25. It’s not a mistake at all. I’m well aware of billable hours vs working hours and what each entails. I coach new writers in the issue all the time when it comes to setting their rates. It’s also another discussion entirely separate from being “scared of spending money,” but regardless is already covered in my last comment – if it costs you less to do it yourself (as in you would lose less in time doing something you’re skilled in than you would in dealing with outsourcing it), then the smart business decision is to do it yourself. I actually find it quite offensive to imply that thriving professionals “fear” spending just because they understand how to measure return and have found more efficient ways of doing things by learning how to help themselves.

    But thanks for the thoughts. I’ll share my own later today on All Freelance Writing regarding the real value of those added skills, and why I find that “fear” assumption to be greatly misplaced – it’s far too long for a comment.

  26. Coolness. Drop the link here and I’ll go have a read.

  27. What an interesting turn of comments overnight. Great morning coffee read! I do agree that freelance writing is a business. That is why as a freelance writer I am able to write-off expenses, invoice clients, and I know when I file my year-end taxes I sure as heck am considered a business. Most of what James’ article said really made sense to me. There are some things I do that I probably should hire out for and things I would like to invest in — but like some others I think it is probably easier or better just to do it myself even if it means I may be losing money (once you do the math that is). Lots of food for thought in this comment page. :)

  28. I think we’ve touched a hot-button for freelance writers: how do you mix creativity and business while not short-changing either. As sole proprietors, we constantly run into this issue. Normally, a business is split into the creative folks who produce a product and the bean-counters that keep the books, chase advertising and handle billable items. For one-person shops, wearing both ‘hats’ may require greater networking with others. Your time is your money, whether it is billed to a client or yourself. While I don’t think we can all ‘invest’ in outsourcing all routine management tasks, it might be a good goal to start thinking about how to offload some of them to fellow freelancers.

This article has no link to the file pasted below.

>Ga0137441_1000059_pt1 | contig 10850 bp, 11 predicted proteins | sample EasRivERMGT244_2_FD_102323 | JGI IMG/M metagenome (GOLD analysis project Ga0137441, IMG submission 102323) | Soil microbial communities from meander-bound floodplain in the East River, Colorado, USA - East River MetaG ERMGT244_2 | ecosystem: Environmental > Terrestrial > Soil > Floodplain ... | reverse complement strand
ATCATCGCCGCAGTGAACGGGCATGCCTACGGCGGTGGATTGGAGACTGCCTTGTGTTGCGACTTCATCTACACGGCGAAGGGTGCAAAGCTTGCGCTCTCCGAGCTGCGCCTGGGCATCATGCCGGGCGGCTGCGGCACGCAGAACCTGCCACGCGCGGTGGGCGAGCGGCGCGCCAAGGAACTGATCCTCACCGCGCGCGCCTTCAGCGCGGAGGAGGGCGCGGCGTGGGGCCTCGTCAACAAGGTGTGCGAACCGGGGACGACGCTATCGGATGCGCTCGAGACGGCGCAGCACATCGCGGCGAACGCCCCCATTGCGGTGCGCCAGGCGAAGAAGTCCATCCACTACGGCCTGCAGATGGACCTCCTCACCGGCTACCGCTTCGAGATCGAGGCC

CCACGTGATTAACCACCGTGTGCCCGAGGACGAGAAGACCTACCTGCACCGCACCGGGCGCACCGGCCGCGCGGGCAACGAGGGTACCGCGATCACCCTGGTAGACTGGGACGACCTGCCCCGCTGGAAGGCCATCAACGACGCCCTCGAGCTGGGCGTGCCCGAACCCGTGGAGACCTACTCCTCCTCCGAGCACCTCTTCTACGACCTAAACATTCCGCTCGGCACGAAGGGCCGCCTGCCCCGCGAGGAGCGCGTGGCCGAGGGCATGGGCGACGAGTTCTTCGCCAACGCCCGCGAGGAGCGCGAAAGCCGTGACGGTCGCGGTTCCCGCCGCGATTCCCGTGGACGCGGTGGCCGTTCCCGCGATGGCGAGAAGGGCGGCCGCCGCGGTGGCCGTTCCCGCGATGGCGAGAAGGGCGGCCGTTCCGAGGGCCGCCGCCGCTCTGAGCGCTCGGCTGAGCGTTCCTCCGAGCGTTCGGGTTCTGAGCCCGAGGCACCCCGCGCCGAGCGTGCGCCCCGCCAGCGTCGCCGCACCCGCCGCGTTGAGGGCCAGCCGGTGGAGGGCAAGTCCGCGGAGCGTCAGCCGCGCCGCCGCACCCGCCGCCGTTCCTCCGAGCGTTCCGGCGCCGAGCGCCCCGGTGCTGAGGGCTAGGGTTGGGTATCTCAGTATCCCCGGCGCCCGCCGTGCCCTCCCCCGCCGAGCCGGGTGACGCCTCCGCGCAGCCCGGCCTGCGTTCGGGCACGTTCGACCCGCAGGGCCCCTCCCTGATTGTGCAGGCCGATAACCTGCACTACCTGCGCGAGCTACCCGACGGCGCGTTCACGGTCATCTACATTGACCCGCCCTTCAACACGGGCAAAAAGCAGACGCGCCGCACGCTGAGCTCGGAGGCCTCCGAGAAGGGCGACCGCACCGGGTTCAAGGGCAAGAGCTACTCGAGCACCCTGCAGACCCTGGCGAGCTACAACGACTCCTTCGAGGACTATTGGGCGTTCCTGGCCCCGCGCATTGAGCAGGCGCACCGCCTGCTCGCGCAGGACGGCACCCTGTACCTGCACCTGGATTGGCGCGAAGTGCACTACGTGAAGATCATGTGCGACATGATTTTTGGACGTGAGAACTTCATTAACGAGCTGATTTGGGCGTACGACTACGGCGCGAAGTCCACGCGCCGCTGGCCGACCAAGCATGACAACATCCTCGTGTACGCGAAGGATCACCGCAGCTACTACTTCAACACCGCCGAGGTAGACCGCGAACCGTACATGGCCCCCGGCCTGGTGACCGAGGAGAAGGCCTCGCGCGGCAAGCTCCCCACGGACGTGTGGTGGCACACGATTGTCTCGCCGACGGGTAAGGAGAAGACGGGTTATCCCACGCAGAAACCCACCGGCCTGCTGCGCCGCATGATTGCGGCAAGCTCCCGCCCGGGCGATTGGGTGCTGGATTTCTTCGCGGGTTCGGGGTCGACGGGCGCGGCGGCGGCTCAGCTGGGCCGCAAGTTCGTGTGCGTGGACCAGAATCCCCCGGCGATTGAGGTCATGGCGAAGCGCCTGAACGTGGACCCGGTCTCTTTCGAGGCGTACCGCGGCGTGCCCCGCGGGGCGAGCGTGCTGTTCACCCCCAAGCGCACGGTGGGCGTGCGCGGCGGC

29. “Freelancing is a business. You own a business that makes money, and the employee is you. Operations are almost identical to any other business out there, save that you have more freedom to decide what you’d like to do for yourself.”

    hmmmm… I think your perceptions and mine are a bit different here, but perhaps that’s because I don’t have a business background.

    For example… we (my husband and I) are members of the local Chamber of Commerce. To attend Chamber events together, we have to hire a babysitter. A babysitter can cost as much as $7 per hour – which is a fairly hefty per-hour charge just to allow us to walk out the door. BUT – we are able to combine Chamber events (which involve cocktails and nibbles) with a date night.

    So… is the cost of the sitter appropriate from a business perspective? Maybe…but there’s no good reason why just one of us couldn’t attend the Chamber event while the other stayed home. In fact, the only reason why we spend money on the sitter is PERSONAL – eg, combining business with pleasure.

    Another topic not yet discussed here is barter. We can offer services of value (photography, videography, grant writing, marketing writing) – and in our area right now, most small businesses have more time and product than they have money. Our time may be worth X to us, while another business’s products/services may be worth X+1 TO US. So we are finding that barter trades are often well worth the trade TO US – even if we are working during hours otherwise set aside for leisure.

    And yet another topic – volunteerism. I work for many non-profits where volunteers do a lot of the grunt work (as well as some of the creative work). At one point (very early in my career), I offered to do some museum writing for free as a way to build my credentials. I was turned down flat – NOT because of my experience, but because the FUN of working for a planetarium is getting to write the scripts – and who would want to turn that over to a volunteer (even if the scriptwriting means staying late and working weekends)??

    Lisa

  30. @ Lisa – Actually, your comment is the perfect example of cost analysis. You make an expense (babysitter) that provides you value and benefits (the Chamber event), and the expense is worth the price tag.